In the current “Love” issue of Parabola, I interview David Rome, a senior fellow at the Garrison Institute who served as the personal secretary of the great Tibetan Buddhist teacher Chogyam Trungpa Rinpoche for nine years. Rome even took down the poetry that Trungpa spontaneously dictated and worked with him to edit it. This proved to be a perfect preparation for Rome’s later work with a meditative technique called “focusing,” which aims to guide people back to the “felt sense.” Rome describes the felt sense as the usually subtle experience of being in a body in a particular situation–it is knowing about your life in a bodily way. (Sometimes it isn’t so subtle, when a chill goes up your spine). This state of bodily presence that exists before experience gets filtered into words and defined emotions is where poetry and other forms of art come from–the stuff that isn’t mere contrivance and imitation. It is also the wellspring of symbols, myths, and the religious impulse.
In the past few weeks, since I’ve seen the movie Avatar, I’ve been reflecting on how mindfulness meditation and even childhood fantasy games (I was a jungle girl) can be like traveling back in time–not just in our individual lives, to a time of innocence, but back to a time when there was no hard and fast separation between art and religion. Eugene Gendlin, the University of Chicago philosopher and psychologist who developed focusing once said that the felt body is “part of a gigantic system of here and other places, now and other times, you and other people, in fact the whole universe. This sense of being bodily alive in a vast system is the body as it is felt from the inside.”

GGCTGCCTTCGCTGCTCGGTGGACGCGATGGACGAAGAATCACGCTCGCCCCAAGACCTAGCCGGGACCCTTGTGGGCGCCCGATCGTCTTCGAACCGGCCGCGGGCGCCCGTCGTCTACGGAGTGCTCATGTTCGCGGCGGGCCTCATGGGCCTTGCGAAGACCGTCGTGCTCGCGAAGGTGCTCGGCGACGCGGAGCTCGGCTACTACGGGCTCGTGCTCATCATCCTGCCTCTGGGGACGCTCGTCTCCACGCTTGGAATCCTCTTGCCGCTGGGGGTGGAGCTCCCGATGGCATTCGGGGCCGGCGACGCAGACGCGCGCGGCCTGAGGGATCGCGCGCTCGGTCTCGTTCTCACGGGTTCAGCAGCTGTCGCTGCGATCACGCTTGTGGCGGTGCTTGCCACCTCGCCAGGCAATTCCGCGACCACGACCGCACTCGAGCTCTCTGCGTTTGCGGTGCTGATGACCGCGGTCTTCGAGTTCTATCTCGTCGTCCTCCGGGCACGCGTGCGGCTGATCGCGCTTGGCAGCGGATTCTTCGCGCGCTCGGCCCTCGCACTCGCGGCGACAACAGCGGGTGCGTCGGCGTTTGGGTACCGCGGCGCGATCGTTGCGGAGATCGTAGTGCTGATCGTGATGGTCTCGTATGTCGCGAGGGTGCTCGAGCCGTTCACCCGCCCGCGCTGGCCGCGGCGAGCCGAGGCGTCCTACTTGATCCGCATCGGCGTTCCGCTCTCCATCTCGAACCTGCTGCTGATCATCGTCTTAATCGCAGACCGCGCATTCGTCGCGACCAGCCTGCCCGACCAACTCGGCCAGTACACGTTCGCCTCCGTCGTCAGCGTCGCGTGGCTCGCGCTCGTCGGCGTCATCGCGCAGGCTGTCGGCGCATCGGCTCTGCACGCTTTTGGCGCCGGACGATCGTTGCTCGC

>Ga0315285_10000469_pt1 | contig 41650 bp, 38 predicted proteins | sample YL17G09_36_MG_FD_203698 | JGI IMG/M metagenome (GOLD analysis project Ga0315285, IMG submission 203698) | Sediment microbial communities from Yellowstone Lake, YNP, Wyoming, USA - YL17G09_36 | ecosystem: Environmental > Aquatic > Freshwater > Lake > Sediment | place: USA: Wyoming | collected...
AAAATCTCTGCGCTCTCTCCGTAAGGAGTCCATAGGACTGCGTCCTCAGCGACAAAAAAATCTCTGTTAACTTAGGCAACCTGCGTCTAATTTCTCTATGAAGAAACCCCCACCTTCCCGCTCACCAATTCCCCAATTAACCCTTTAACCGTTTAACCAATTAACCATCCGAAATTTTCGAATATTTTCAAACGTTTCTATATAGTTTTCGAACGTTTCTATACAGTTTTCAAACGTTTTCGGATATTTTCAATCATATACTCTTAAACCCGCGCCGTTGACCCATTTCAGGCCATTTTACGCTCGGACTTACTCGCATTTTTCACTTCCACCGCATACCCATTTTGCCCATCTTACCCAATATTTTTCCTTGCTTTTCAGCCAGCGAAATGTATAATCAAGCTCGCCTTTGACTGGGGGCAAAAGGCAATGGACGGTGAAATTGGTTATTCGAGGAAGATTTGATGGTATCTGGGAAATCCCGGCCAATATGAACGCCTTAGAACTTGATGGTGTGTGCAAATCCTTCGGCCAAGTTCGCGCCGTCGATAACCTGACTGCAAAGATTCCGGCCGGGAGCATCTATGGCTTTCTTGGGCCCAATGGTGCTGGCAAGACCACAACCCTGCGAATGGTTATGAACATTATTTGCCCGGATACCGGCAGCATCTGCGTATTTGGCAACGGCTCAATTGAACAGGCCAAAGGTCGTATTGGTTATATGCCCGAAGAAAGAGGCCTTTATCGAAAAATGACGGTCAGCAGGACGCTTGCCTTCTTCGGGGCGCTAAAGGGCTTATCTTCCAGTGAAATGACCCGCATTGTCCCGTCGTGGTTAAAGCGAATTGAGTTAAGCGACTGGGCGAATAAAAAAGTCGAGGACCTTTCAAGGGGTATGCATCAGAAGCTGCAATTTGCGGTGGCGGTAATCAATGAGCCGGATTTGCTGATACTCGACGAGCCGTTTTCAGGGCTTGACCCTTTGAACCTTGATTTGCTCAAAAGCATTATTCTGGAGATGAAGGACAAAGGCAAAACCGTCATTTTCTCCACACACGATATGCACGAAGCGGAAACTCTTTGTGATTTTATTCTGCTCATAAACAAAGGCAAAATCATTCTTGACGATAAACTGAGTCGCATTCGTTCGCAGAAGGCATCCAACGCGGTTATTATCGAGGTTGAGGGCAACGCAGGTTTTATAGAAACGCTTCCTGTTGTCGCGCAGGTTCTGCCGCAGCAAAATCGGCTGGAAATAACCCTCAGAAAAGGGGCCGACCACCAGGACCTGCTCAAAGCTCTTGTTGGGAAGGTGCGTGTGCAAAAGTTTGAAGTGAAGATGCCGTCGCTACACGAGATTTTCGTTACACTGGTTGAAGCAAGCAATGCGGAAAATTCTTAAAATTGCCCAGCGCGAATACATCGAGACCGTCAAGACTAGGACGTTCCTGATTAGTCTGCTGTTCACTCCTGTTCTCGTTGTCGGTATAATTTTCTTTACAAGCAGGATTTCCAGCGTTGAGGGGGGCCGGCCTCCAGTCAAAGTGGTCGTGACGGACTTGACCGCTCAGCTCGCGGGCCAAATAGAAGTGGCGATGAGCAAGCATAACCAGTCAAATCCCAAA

It can feel this way to sit down on a cushion and meditate. Returning to the sensation of being present can open us up again to the primordial mystery of life–and so can good poetry and art. It leads us beyond what is present to the sublime. In the old days, in days of the great cave paintings in Lascaux, there was no separation between religious and the artistic impulse. These days, however, art that is deemed good by the art establishment isn’t supposed to have anything to do with the spiritual. Yet sometimes the twin impulses can’t be denied. In an article about the painter Agnes Martin, Joanna Weber writes: “In 1764, Kant wrote ‘The sublime moves, the beautiful charms. The sublime must be simple; the beautiful can be adorned and ornamental.'” Martin’s work is simple and sublime. In her own description: “a work of art is successful when there is a hint of perfection present–at the slightest hint…the work is alive. The life of the work depends on the observer, according to his own awareness of perfection and inspiration.”
I find in my own life that this felt sense is usually completely drowned out by thought–or else I’m not aware of it until there is a big explosion of anger or fear. Yet I know there is something in me besides ego and mindless habit, something that yearns to be part of something bigger than my own piddling interests and subjectivity. How to make a practice of this? Drop everything the mind happens to be grasping. Sink down under all the layers of care and views and languages, be with the prehistoric one who knows what is right here right now.